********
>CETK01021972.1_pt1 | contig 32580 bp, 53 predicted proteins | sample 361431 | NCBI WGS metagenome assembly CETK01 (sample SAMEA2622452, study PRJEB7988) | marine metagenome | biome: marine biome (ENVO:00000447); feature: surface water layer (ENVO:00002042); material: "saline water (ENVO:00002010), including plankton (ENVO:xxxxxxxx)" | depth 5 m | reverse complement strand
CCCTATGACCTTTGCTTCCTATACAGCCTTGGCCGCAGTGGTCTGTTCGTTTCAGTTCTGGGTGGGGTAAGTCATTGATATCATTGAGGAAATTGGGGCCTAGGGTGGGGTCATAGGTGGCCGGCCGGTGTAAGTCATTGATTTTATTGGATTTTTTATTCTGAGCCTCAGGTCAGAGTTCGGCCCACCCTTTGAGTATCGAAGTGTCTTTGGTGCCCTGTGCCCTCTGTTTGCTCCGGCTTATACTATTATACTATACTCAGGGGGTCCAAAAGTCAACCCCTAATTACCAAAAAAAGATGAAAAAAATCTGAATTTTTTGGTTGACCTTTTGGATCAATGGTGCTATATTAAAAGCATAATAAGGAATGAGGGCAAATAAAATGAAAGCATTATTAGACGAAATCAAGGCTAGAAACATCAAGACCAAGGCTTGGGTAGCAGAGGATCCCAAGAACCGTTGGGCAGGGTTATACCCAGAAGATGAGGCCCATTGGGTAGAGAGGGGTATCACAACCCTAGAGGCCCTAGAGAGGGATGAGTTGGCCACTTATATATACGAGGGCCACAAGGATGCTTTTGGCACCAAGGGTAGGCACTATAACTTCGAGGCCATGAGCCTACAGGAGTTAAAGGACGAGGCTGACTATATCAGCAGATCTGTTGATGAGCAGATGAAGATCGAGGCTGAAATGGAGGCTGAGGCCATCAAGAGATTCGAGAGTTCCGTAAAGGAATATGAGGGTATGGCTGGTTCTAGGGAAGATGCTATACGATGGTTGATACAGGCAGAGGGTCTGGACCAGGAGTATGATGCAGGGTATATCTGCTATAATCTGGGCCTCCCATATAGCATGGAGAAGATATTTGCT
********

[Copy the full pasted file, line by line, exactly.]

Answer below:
>CETK01021972.1_pt1 | contig 32580 bp, 53 predicted proteins | sample 361431 | NCBI WGS metagenome assembly CETK01 (sample SAMEA2622452, study PRJEB7988) | marine metagenome | biome: marine biome (ENVO:00000447); feature: surface water layer (ENVO:00002042); material: "saline water (ENVO:00002010), including plankton (ENVO:xxxxxxxx)" | depth 5 m | reverse complement strand
CCCTATGACCTTTGCTTCCTATACAGCCTTGGCCGCAGTGGTCTGTTCGTTTCAGTTCTGGGTGGGGTAAGTCATTGATATCATTGAGGAAATTGGGGCCTAGGGTGGGGTCATAGGTGGCCGGCCGGTGTAAGTCATTGATTTTATTGGATTTTTTATTCTGAGCCTCAGGTCAGAGTTCGGCCCACCCTTTGAGTATCGAAGTGTCTTTGGTGCCCTGTGCCCTCTGTTTGCTCCGGCTTATACTATTATACTATACTCAGGGGGTCCAAAAGTCAACCCCTAATTACCAAAAAAAGATGAAAAAAATCTGAATTTTTTGGTTGACCTTTTGGATCAATGGTGCTATATTAAAAGCATAATAAGGAATGAGGGCAAATAAAATGAAAGCATTATTAGACGAAATCAAGGCTAGAAACATCAAGACCAAGGCTTGGGTAGCAGAGGATCCCAAGAACCGTTGGGCAGGGTTATACCCAGAAGATGAGGCCCATTGGGTAGAGAGGGGTATCACAACCCTAGAGGCCCTAGAGAGGGATGAGTTGGCCACTTATATATACGAGGGCCACAAGGATGCTTTTGGCACCAAGGGTAGGCACTATAACTTCGAGGCCATGAGCCTACAGGAGTTAAAGGACGAGGCTGACTATATCAGCAGATCTGTTGATGAGCAGATGAAGATCGAGGCTGAAATGGAGGCTGAGGCCATCAAGAGATTCGAGAGTTCCGTAAAGGAATATGAGGGTATGGCTGGTTCTAGGGAAGATGCTATACGATGGTTGATACAGGCAGAGGGTCTGGACCAGGAGTATGATGCAGGGTATATCTGCTATAATCTGGGCCTCCCATATAGCATGGAGAAGATATTTGCT